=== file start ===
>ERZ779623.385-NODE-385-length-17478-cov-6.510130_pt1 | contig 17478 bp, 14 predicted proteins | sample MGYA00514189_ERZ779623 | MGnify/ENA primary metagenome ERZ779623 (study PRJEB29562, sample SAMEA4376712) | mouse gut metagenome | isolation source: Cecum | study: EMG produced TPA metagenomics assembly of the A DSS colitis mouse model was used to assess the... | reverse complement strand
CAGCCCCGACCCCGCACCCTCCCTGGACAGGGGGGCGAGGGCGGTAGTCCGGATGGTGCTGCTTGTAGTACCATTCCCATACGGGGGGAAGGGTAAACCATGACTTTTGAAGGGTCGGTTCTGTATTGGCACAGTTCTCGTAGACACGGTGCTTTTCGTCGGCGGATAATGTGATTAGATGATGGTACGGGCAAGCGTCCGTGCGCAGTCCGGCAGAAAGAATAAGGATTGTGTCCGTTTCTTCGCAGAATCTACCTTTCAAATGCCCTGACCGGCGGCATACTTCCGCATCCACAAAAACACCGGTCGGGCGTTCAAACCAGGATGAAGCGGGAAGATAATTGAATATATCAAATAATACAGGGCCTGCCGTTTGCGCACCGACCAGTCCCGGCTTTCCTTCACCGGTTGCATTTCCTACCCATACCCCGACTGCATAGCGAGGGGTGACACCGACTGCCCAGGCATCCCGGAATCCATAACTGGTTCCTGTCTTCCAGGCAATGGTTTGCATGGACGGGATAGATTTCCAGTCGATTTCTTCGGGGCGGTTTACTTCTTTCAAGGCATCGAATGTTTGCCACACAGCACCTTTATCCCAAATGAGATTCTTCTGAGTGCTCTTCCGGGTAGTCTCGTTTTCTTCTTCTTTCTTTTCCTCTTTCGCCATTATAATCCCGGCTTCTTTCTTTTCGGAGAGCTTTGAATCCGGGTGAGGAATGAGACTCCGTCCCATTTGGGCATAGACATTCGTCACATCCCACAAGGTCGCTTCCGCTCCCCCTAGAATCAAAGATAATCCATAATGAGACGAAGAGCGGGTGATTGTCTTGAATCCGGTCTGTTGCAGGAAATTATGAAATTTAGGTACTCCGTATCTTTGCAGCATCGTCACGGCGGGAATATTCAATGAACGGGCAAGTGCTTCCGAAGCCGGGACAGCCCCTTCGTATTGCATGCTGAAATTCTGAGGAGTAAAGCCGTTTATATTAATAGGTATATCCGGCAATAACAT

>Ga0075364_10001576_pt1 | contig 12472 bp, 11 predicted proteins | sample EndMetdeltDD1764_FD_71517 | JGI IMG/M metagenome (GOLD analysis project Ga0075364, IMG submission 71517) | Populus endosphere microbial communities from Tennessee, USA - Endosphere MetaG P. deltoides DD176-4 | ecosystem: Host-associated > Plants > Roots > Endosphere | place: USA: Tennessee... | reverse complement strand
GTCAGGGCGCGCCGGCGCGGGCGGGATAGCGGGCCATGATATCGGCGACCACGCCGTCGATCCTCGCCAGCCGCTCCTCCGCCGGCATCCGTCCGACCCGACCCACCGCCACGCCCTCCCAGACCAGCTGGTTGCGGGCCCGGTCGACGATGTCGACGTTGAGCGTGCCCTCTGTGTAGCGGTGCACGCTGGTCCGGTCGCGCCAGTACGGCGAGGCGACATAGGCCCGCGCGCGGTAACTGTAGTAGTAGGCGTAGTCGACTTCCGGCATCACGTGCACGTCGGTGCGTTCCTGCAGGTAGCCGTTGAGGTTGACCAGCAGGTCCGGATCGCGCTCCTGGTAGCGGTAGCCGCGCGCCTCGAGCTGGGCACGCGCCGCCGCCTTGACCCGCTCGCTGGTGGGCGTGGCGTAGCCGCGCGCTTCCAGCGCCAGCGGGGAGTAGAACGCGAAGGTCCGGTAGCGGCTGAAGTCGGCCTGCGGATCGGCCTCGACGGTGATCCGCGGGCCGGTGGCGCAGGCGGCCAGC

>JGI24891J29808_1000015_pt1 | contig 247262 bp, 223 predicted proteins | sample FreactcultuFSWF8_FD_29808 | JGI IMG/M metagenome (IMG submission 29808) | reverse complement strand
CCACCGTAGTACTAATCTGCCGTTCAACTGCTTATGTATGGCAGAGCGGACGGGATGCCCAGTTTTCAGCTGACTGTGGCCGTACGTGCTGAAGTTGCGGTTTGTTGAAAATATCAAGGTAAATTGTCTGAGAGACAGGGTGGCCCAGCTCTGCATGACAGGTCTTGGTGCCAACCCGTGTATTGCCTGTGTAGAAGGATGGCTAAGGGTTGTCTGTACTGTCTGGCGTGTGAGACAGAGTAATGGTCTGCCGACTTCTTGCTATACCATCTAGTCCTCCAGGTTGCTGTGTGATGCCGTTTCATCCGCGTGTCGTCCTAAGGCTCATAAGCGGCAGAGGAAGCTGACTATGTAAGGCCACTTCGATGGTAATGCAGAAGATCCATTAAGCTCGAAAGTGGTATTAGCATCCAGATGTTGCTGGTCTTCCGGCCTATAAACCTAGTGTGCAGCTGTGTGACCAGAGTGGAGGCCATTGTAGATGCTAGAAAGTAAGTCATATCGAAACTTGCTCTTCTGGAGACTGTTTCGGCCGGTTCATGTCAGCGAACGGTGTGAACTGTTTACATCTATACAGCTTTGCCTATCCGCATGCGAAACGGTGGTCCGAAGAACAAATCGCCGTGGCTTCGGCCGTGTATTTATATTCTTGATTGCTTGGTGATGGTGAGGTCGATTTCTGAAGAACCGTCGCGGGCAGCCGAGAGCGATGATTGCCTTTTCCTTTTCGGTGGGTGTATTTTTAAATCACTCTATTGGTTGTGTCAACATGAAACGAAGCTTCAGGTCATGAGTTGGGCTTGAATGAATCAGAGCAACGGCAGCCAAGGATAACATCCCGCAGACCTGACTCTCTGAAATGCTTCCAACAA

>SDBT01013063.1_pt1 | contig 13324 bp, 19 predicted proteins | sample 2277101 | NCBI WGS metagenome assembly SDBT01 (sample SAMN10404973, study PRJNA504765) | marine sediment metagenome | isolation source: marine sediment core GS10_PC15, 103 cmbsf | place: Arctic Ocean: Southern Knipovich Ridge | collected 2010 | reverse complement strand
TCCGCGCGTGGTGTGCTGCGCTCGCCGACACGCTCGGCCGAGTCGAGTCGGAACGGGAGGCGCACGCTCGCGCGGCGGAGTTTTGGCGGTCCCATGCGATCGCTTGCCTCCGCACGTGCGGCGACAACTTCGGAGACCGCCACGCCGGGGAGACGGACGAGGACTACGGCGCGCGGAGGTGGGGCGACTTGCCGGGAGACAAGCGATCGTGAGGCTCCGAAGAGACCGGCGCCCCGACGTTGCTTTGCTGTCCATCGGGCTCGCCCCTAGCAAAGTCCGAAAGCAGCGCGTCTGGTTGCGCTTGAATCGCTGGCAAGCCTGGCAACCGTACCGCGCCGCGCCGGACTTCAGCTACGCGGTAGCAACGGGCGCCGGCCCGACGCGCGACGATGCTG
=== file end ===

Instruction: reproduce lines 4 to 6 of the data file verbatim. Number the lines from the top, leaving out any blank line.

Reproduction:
GTCAGGGCGCGCCGGCGCGGGCGGGATAGCGGGCCATGATATCGGCGACCACGCCGTCGATCCTCGCCAGCCGCTCCTCCGCCGGCATCCGTCCGACCCGACCCACCGCCACGCCCTCCCAGACCAGCTGGTTGCGGGCCCGGTCGACGATGTCGACGTTGAGCGTGCCCTCTGTGTAGCGGTGCACGCTGGTCCGGTCGCGCCAGTACGGCGAGGCGACATAGGCCCGCGCGCGGTAACTGTAGTAGTAGGCGTAGTCGACTTCCGGCATCACGTGCACGTCGGTGCGTTCCTGCAGGTAGCCGTTGAGGTTGACCAGCAGGTCCGGATCGCGCTCCTGGTAGCGGTAGCCGCGCGCCTCGAGCTGGGCACGCGCCGCCGCCTTGACCCGCTCGCTGGTGGGCGTGGCGTAGCCGCGCGCTTCCAGCGCCAGCGGGGAGTAGAACGCGAAGGTCCGGTAGCGGCTGAAGTCGGCCTGCGGATCGGCCTCGACGGTGATCCGCGGGCCGGTGGCGCAGGCGGCCAGC

>JGI24891J29808_1000015_pt1 | contig 247262 bp, 223 predicted proteins | sample FreactcultuFSWF8_FD_29808 | JGI IMG/M metagenome (IMG submission 29808) | reverse complement strand
CCACCGTAGTACTAATCTGCCGTTCAACTGCTTATGTATGGCAGAGCGGACGGGATGCCCAGTTTTCAGCTGACTGTGGCCGTACGTGCTGAAGTTGCGGTTTGTTGAAAATATCAAGGTAAATTGTCTGAGAGACAGGGTGGCCCAGCTCTGCATGACAGGTCTTGGTGCCAACCCGTGTATTGCCTGTGTAGAAGGATGGCTAAGGGTTGTCTGTACTGTCTGGCGTGTGAGACAGAGTAATGGTCTGCCGACTTCTTGCTATACCATCTAGTCCTCCAGGTTGCTGTGTGATGCCGTTTCATCCGCGTGTCGTCCTAAGGCTCATAAGCGGCAGAGGAAGCTGACTATGTAAGGCCACTTCGATGGTAATGCAGAAGATCCATTAAGCTCGAAAGTGGTATTAGCATCCAGATGTTGCTGGTCTTCCGGCCTATAAACCTAGTGTGCAGCTGTGTGACCAGAGTGGAGGCCATTGTAGATGCTAGAAAGTAAGTCATATCGAAACTTGCTCTTCTGGAGACTGTTTCGGCCGGTTCATGTCAGCGAACGGTGTGAACTGTTTACATCTATACAGCTTTGCCTATCCGCATGCGAAACGGTGGTCCGAAGAACAAATCGCCGTGGCTTCGGCCGTGTATTTATATTCTTGATTGCTTGGTGATGGTGAGGTCGATTTCTGAAGAACCGTCGCGGGCAGCCGAGAGCGATGATTGCCTTTTCCTTTTCGGTGGGTGTATTTTTAAATCACTCTATTGGTTGTGTCAACATGAAACGAAGCTTCAGGTCATGAGTTGGGCTTGAATGAATCAGAGCAACGGCAGCCAAGGATAACATCCCGCAGACCTGACTCTCTGAAATGCTTCCAACAA